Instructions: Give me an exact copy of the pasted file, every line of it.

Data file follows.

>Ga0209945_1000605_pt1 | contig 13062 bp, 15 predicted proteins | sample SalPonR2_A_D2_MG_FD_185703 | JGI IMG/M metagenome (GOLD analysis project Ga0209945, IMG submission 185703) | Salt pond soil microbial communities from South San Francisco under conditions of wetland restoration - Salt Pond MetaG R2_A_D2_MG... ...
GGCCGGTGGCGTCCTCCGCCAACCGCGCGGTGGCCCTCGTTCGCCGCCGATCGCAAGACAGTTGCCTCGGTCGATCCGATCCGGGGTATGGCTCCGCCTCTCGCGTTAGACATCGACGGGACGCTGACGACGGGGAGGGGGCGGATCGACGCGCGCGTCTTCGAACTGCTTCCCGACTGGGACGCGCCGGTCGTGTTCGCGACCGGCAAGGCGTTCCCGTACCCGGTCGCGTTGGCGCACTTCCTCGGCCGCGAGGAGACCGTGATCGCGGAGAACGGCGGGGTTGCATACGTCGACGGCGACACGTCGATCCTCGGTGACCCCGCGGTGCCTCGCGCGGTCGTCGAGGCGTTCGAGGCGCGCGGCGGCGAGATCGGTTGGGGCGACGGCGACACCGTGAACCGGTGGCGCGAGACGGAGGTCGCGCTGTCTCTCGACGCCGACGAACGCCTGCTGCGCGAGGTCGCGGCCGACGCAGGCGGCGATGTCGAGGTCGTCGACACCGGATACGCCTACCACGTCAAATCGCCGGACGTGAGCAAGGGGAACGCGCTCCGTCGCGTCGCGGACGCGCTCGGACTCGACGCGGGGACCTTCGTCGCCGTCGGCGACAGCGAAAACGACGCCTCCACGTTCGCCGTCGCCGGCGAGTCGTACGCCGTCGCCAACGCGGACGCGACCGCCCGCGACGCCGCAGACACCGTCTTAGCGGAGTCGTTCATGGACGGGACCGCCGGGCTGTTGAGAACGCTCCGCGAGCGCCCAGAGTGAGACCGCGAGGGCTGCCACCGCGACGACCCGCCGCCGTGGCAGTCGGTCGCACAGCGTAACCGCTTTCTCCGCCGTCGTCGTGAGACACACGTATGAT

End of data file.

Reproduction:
>Ga0209945_1000605_pt1 | contig 13062 bp, 15 predicted proteins | sample SalPonR2_A_D2_MG_FD_185703 | JGI IMG/M metagenome (GOLD analysis project Ga0209945, IMG submission 185703) | Salt pond soil microbial communities from South San Francisco under conditions of wetland restoration - Salt Pond MetaG R2_A_D2_MG... ...
GGCCGGTGGCGTCCTCCGCCAACCGCGCGGTGGCCCTCGTTCGCCGCCGATCGCAAGACAGTTGCCTCGGTCGATCCGATCCGGGGTATGGCTCCGCCTCTCGCGTTAGACATCGACGGGACGCTGACGACGGGGAGGGGGCGGATCGACGCGCGCGTCTTCGAACTGCTTCCCGACTGGGACGCGCCGGTCGTGTTCGCGACCGGCAAGGCGTTCCCGTACCCGGTCGCGTTGGCGCACTTCCTCGGCCGCGAGGAGACCGTGATCGCGGAGAACGGCGGGGTTGCATACGTCGACGGCGACACGTCGATCCTCGGTGACCCCGCGGTGCCTCGCGCGGTCGTCGAGGCGTTCGAGGCGCGCGGCGGCGAGATCGGTTGGGGCGACGGCGACACCGTGAACCGGTGGCGCGAGACGGAGGTCGCGCTGTCTCTCGACGCCGACGAACGCCTGCTGCGCGAGGTCGCGGCCGACGCAGGCGGCGATGTCGAGGTCGTCGACACCGGATACGCCTACCACGTCAAATCGCCGGACGTGAGCAAGGGGAACGCGCTCCGTCGCGTCGCGGACGCGCTCGGACTCGACGCGGGGACCTTCGTCGCCGTCGGCGACAGCGAAAACGACGCCTCCACGTTCGCCGTCGCCGGCGAGTCGTACGCCGTCGCCAACGCGGACGCGACCGCCCGCGACGCCGCAGACACCGTCTTAGCGGAGTCGTTCATGGACGGGACCGCCGGGCTGTTGAGAACGCTCCGCGAGCGCCCAGAGTGAGACCGCGAGGGCTGCCACCGCGACGACCCGCCGCCGTGGCAGTCGGTCGCACAGCGTAACCGCTTTCTCCGCCGTCGTCGTGAGACACACGTATGAT